Every time anyone has ever said anything that went against what the mob thought, right or wrong, the lynch mob attacked in force. And it's not just the recent events surrounding the RWA scandal that has brought out this ugly behavior in people.

If you look throughout history, you can see the same behavior again and again, where people start pointing fingers at others (the innocent and the guilty), warping the evidence however they see fit to make everyone, including the family dog, seem guilty as hell.

The witch hunts that spread throughout Europe, eventually leading to Salem, Massachusetts. The McCarthy era and how everyone in Hollywood seemed to be a communist. World War II and the persecution of Jews and their sympathizers.

The #MeToo movement. The social shaming that has resulted from our joint fight against climate change.

The persecution of the Christians in Ancient Rome.

It doesn't matter where you look, you will find those who are so quick to point the finger as they try to protect themselves from the lynch mob that is gathering up their pitchforks and the tar. And with the latest witch hunt, I'm surprised that no one has set up the brazen bull yet.

There are two sides to every situation, but the fallout takes no sides.

History is written by the victors. As such, the outcomes are always tainted with the views of the victors. But there are those of us who are capable of seeing both sides of the argument and foreseeing all the outcomes, the good and the bad.

The latest witch hunt, sparked by what has happened within the RWA, will likely generate shifts within the publishing industry for the better, allowing for more diverse stories, creating a colorful bookshelf that reflects the true diverse nature of our society. However, the mob that is sweeping through Twitter will also generate a whole bunch of writers who never share their stories, diverse or not, because they fear being attacked.

The beginning stages of the shift towards diversity has come at the cost. It's exclusivity disguised in the form of trying to be inclusive. Writers everywhere are running in fear, afraid that they will be accused of being racist or succumbing to cultural appropriation because they just happen to have included a character or custom within in their stories that someone believed that they didn't have the right to use. The attackers are making assumptions without getting their facts straight. Instead, they stoke the fires and call forth the mob.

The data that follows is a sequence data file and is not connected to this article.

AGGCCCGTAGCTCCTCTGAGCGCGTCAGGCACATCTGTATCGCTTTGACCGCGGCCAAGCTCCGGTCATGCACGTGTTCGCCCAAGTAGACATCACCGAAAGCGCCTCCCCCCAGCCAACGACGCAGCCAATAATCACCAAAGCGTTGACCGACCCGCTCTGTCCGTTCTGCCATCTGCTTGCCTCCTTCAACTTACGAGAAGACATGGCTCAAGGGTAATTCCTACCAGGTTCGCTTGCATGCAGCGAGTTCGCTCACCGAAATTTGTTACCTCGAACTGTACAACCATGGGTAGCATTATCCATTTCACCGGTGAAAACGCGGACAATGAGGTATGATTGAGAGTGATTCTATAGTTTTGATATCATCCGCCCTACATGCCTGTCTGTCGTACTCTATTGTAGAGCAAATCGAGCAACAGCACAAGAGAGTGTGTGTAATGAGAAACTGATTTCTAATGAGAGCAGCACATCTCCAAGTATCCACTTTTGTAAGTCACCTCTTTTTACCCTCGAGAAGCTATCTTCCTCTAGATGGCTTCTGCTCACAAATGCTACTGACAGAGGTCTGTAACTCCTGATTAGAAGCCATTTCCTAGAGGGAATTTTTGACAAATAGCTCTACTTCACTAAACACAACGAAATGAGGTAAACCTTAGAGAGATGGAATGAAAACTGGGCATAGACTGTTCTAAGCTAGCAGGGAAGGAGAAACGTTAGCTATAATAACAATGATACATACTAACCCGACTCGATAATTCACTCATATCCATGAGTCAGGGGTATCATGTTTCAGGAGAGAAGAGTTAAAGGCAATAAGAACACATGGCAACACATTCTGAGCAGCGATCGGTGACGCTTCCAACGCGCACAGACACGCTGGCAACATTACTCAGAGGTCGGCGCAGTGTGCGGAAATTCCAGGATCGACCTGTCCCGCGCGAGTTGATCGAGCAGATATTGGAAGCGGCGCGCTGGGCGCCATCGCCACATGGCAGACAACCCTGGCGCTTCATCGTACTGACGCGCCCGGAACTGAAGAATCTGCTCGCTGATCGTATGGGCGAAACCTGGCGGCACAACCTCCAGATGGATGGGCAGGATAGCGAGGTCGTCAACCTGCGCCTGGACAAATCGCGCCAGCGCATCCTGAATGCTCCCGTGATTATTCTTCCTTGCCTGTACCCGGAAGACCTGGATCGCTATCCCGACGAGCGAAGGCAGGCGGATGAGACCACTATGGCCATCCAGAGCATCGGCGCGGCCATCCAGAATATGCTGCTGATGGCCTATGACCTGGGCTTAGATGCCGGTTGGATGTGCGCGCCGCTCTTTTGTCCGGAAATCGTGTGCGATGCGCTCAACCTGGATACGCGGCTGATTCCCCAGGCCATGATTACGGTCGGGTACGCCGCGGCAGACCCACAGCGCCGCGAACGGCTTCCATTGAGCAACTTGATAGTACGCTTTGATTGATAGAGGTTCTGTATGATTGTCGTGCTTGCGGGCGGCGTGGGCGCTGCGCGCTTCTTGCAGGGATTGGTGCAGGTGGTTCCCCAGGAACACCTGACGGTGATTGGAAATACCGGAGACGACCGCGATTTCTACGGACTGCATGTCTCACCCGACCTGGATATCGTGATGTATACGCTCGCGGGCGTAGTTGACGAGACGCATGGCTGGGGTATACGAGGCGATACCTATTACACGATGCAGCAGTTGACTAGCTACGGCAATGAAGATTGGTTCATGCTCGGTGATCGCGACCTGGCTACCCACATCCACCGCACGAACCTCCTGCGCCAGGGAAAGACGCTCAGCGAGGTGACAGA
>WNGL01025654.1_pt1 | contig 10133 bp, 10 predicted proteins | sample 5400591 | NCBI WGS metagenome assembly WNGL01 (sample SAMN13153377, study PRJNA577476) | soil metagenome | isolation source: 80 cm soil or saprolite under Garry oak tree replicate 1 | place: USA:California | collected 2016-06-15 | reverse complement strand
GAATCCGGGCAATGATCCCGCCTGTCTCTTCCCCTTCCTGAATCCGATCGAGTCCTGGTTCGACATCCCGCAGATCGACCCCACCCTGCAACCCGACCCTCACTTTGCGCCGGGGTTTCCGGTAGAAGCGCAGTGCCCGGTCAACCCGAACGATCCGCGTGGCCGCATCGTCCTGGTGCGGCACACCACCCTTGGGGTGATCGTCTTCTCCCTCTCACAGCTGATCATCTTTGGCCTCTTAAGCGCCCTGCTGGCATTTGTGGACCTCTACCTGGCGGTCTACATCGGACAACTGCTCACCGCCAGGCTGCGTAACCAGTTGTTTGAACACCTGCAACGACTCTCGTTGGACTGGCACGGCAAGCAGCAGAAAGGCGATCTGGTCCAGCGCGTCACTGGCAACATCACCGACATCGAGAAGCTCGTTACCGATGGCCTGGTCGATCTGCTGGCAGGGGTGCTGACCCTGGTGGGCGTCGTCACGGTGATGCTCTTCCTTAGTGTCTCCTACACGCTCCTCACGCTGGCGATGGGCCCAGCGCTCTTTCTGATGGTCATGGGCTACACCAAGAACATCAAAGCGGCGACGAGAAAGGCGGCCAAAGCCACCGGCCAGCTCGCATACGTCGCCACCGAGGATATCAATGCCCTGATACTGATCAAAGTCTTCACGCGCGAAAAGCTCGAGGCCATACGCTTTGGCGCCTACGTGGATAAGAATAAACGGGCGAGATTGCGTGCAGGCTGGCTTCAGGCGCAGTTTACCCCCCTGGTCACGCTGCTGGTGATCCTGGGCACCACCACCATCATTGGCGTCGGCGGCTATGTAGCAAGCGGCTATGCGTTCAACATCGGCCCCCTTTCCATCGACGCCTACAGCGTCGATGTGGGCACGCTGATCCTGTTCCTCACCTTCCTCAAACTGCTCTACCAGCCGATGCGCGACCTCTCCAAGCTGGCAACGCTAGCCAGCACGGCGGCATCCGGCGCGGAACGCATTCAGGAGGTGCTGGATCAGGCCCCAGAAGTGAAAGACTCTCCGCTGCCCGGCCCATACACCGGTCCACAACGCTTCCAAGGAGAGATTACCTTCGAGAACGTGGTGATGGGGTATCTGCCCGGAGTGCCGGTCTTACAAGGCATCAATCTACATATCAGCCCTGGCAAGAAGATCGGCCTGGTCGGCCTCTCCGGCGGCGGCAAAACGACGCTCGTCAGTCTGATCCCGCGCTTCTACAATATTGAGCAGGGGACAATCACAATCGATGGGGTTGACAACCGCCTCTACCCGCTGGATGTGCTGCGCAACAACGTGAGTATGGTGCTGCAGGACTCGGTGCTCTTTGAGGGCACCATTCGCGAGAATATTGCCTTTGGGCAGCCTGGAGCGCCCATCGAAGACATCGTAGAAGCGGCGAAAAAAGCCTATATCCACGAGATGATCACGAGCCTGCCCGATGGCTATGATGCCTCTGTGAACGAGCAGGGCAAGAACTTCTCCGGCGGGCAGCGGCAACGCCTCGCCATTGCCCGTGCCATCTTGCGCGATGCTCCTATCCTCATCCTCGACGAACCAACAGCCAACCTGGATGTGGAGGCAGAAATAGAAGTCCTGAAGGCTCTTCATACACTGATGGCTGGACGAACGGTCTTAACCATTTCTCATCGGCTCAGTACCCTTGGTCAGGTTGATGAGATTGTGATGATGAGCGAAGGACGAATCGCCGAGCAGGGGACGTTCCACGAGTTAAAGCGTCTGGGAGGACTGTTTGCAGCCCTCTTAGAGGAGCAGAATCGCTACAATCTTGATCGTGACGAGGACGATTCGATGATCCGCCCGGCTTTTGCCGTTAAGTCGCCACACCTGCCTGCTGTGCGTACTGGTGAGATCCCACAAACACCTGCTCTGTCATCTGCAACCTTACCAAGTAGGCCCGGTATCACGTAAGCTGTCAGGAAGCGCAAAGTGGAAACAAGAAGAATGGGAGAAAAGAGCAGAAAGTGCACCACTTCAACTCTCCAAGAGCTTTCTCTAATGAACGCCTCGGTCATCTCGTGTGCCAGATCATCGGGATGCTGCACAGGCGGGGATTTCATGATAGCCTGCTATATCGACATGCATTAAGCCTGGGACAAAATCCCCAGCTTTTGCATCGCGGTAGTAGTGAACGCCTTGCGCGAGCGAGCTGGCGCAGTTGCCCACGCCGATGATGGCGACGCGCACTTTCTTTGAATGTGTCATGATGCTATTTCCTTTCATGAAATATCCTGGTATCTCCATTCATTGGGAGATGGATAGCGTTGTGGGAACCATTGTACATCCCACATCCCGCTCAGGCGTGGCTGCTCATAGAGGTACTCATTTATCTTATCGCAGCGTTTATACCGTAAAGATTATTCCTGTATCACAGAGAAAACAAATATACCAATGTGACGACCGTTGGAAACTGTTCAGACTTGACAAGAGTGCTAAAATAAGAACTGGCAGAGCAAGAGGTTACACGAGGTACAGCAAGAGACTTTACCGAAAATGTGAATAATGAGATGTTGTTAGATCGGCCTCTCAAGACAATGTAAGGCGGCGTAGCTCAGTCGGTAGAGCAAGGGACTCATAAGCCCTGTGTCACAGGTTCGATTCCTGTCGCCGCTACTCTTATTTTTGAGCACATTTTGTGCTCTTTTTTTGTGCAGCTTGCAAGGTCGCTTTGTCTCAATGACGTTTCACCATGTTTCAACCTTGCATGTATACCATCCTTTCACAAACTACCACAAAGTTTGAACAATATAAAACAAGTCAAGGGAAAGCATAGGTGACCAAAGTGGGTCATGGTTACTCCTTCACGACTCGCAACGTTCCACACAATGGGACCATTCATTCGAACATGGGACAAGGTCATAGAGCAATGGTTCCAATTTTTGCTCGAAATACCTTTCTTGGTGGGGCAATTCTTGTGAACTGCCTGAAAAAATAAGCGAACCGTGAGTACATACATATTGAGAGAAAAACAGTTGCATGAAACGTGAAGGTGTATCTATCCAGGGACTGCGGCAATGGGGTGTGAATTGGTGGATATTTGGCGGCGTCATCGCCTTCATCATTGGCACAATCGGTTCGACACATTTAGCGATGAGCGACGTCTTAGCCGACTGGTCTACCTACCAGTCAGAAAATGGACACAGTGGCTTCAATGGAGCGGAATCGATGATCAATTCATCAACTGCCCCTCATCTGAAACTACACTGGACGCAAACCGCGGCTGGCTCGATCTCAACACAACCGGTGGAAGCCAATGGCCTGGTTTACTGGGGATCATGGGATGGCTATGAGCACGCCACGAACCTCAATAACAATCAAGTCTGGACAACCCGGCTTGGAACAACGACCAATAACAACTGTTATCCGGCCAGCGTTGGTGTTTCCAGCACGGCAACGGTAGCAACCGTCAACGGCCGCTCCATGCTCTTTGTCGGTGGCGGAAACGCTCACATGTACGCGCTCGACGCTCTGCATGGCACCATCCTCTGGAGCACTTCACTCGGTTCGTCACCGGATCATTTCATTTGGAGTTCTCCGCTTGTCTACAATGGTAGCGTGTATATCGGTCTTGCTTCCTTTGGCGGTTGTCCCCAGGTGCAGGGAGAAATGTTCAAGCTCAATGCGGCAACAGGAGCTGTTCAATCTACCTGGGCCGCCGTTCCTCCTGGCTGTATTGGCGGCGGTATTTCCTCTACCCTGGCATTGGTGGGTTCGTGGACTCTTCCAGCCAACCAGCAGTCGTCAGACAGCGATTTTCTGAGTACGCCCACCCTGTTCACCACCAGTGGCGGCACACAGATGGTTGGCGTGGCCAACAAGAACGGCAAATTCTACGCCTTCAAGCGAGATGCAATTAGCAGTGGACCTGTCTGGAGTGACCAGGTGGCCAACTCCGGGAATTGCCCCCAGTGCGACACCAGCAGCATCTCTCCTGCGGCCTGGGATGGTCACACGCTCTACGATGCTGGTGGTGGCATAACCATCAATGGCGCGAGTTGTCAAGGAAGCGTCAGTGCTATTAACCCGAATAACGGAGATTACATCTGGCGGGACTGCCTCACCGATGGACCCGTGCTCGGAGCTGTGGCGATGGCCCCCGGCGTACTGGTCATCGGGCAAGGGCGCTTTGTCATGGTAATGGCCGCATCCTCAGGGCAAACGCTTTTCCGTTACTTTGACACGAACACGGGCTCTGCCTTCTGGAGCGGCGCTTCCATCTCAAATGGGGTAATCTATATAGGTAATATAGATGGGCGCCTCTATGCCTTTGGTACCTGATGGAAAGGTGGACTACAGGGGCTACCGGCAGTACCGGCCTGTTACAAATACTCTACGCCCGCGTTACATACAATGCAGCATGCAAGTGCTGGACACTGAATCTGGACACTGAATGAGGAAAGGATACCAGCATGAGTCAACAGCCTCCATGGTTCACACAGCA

I have witnessed it numerous times—far too many to count.

Last year, a writing buddy, successfully published writer with traditional and self-published books, came under attack because one of her characters just happened to be of a Chinese/Scottish/Australian mix. The head of the lynch mob had made this assumption that no such mix was even possible, yet, sitting within the writer's own family tree was that exact mix.

Another writing buddy sent her manuscript out to beta readers and was attacked because she included some lines that spoke about Judaism. The attacker had totally berated her for even having the audacity to include references to Judaism in her manuscript, insisting that she had nothing to even base her comments on. "Cultural appropriation!" The attacker was forced to quickly back pedal and apologize after learning that the writer WAS Jewish.

And to learn that the latest lynch mob was started by a woman who made some comment about a writer's story that just happened to have a character with blue eyes…

What next? Will you attack me because I, a human being with flesh and blood, have blue eyes? Will you attack me if I just happen to write characters that don't?

So, we're damned if we do write diverse stories, and we're damned if we don't.

Where do the attacks stop?

It has come to my attention that there is now a group of bloggers and book reviewers who are encouraging others to go out of their way to start diversity shaming other writers. They call writers racist or discriminatory who just happen to include passages that they didn't like in those carefully crafted books. Some of the books they're attacking were written, and published, years ago, when the world was different. Some of their comments are valid, but the outright slander is sowing fear and hatred that is actually doing more harm than good when it comes to generating diverse stories.

Unfortunately, because of my interest in social media and online behavior, I can't stop watching the slow-motion train wreck turning into a train wreck on steroids. I want to look away, but like the rubbernecker on the road, I have to slow down and look. And it just keeps getting worse.